Sunday, April 03, 2016

Well written SHINING CITY on stage @ Beck Center

SHINING CITY, Conor McPherson’s script now on stage at Beck Center, is a play about people who are in a search for “self.”  Each of the four characters has an unclear image of who they are, and are in a quest for clarity, love, and the need to emotionally and physically touch someone.

The play, which is performed without intermission, takes place in five scenes, each set about two months apart.  Each scene leaves a series of questions in the minds of the audience as to their intent and foreshadows later actions in the play.

The setting is an office in present day Dublin.  Ian (Adam Heffernan), who has left the priesthood, has established himself as a counselor.  His practice is housed in a sparsely furnished office.  His first client is John (Robert Hawkes), a middle-aged man who tells a tale of being haunted by the ghost of Mari, his dead wife, who was killed in an auto accident.  Afraid to be in his large house, with a ghost present, he has moved into a B&B.  Is the ghost real?  Is it a figment of John’s imagination?  Or is it a psychological manifestation striving to get out of the unconscious and into the man’s consciousness?     

Scene two reveals that Ian has an estranged fiancée, Neasa (Ursula Cataan), who is the mother of his child. Why has Ian left this women and the youngster?  Will Ian relent and come “home?”  Will Neasa’s confession of having a one-night stand seal the doom for this relationship?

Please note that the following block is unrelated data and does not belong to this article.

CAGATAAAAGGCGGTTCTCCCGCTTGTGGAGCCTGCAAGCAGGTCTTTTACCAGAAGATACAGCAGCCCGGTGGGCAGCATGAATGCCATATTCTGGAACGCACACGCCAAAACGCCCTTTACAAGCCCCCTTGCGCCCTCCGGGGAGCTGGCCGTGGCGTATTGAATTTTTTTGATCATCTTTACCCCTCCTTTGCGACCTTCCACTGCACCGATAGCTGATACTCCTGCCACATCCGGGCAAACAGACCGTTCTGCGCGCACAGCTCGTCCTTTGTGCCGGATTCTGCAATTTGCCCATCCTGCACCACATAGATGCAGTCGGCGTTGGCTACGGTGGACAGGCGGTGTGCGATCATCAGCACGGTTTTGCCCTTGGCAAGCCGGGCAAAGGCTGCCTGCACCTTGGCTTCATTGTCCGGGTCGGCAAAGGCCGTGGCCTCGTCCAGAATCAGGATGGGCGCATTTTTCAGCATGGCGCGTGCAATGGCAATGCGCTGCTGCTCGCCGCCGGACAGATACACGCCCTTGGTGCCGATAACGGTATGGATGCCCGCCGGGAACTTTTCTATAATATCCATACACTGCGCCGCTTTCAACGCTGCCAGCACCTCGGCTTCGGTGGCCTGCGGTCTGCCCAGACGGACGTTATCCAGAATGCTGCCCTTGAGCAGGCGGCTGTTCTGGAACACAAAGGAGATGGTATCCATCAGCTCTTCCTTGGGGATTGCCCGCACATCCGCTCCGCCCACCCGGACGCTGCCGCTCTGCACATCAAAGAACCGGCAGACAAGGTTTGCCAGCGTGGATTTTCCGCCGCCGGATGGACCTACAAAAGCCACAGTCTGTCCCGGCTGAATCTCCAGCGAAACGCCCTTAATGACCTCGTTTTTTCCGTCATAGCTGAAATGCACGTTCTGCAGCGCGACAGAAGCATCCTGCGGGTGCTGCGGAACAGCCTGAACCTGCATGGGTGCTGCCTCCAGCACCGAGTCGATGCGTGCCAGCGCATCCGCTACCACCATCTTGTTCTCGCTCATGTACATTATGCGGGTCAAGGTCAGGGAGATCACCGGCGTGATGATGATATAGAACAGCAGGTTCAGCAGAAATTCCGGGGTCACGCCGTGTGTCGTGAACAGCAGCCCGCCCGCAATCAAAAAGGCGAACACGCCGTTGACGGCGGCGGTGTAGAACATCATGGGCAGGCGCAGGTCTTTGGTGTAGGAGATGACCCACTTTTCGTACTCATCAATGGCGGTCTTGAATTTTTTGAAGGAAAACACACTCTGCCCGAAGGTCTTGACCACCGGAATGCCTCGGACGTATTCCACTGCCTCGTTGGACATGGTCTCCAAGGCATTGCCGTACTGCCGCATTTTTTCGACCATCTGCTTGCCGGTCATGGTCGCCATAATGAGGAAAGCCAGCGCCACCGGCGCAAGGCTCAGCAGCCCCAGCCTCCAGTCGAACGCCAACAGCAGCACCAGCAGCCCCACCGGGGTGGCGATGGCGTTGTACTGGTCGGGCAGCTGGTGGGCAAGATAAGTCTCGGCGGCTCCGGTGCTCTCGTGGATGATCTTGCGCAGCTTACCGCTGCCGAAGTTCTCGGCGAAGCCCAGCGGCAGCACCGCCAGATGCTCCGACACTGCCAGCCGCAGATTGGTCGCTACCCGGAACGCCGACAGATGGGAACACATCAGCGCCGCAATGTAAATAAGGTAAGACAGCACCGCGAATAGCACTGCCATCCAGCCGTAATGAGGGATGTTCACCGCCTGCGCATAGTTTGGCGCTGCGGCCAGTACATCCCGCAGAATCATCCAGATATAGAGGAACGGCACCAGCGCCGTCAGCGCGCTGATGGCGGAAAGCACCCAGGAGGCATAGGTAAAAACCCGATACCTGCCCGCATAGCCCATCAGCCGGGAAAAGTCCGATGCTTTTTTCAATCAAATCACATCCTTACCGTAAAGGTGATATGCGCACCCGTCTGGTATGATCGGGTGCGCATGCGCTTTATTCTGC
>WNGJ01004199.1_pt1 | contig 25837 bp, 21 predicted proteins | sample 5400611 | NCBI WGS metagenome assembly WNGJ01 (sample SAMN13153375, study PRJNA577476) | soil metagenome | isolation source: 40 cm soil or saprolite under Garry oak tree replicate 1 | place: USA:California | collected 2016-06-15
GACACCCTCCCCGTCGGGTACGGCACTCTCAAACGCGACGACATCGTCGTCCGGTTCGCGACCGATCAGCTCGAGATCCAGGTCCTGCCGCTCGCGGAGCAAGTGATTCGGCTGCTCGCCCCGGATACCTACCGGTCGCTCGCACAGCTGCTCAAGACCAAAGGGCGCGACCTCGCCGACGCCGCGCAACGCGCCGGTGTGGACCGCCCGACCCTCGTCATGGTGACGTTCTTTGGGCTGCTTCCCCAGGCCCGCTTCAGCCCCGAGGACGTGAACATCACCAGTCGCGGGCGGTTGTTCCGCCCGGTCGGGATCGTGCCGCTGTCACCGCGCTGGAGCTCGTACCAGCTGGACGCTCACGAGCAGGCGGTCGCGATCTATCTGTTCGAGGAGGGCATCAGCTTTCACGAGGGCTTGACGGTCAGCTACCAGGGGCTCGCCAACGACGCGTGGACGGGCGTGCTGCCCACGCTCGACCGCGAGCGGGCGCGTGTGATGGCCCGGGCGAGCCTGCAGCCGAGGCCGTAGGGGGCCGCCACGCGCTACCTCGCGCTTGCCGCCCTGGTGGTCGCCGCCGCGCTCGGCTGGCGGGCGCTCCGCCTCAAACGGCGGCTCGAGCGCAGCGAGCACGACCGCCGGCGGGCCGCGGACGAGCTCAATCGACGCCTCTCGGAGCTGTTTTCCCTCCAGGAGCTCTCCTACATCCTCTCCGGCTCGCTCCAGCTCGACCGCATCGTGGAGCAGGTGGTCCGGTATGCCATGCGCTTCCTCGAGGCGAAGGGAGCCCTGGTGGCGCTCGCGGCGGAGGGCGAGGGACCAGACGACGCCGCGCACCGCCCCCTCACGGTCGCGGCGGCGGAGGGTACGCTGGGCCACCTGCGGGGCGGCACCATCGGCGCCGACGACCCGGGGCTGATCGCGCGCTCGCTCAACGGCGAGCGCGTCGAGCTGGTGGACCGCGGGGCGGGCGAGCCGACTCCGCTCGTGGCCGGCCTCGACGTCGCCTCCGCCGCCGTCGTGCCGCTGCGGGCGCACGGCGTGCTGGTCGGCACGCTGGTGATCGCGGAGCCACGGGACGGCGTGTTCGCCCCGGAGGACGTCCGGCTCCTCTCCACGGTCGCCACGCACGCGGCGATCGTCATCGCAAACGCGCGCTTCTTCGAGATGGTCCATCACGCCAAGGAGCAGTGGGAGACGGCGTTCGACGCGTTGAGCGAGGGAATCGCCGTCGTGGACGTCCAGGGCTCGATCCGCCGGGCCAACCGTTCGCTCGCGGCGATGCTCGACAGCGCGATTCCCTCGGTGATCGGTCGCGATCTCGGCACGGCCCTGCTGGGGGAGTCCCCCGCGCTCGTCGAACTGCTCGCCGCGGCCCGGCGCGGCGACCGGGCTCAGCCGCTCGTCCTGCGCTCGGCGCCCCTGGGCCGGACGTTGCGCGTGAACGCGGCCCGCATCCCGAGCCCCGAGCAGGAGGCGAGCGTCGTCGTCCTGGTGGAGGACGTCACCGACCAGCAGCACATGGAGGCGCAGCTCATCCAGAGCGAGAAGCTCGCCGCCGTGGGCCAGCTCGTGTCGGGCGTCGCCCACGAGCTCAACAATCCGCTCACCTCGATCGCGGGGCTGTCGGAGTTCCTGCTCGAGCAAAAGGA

Scene three finds John back for a repeat session.  He reveals that his marriage was not without conflict.  The couple had no children, felt isolated at social events when others spoke of their off-spring.  He tells of a failed attempt at an extra-marital affair and an unfulfilled visit to a prostitute.  Will John’s probing into his troubled marriage help him to gain an understanding of why his wife has “reappeared” as a ghost?  Will his recounting of his failed sexual liaisons clarify why he felt isolated in his marriage?  Will Ian help John to gain the clarity needed to move on with his life?

Scene four finds Ian bringing home Laurence (Nicholas Chokan), a male prostitute.  Ian admits that he has never sexual been with a man.  Why did Ian bring Laurence home? Does Ian bringing Laurence home explain his alienation from Neasa?  Will Ian and Laurence have sex, develop a relationship and move forward from there?

In the last scene, as Ian is packing up his office, John appears bearing a “thank you” gift.   John reveals that he is now dating a woman he likes, is no longer seeing his former wife’s ghost, is selling his large house and moving to an apartment, that he now realizes that the ghost was a manifestation of his need to punish himself for the intended affairs and his thoughts that he was responsible for his wife’s death.  Ian reveals that he, Neasa and the baby are being reunited.  As John leaves, Ian is left alone in the office, with the image of Mari lingering in his doorway. 

Why has Ian changed his mind about his relationship with Neasa?  What is the significance of Mari’s ghost?  What is the moral, lesson, and/or concept that McPherson is trying to share with the audience?

The reviews of SHINING CITY, both in its 2004 London production and its 2006 Broadway premiere, were generally exemplary.   In New York, the play received two Tony nominations, including being selected for consideration as Best Play.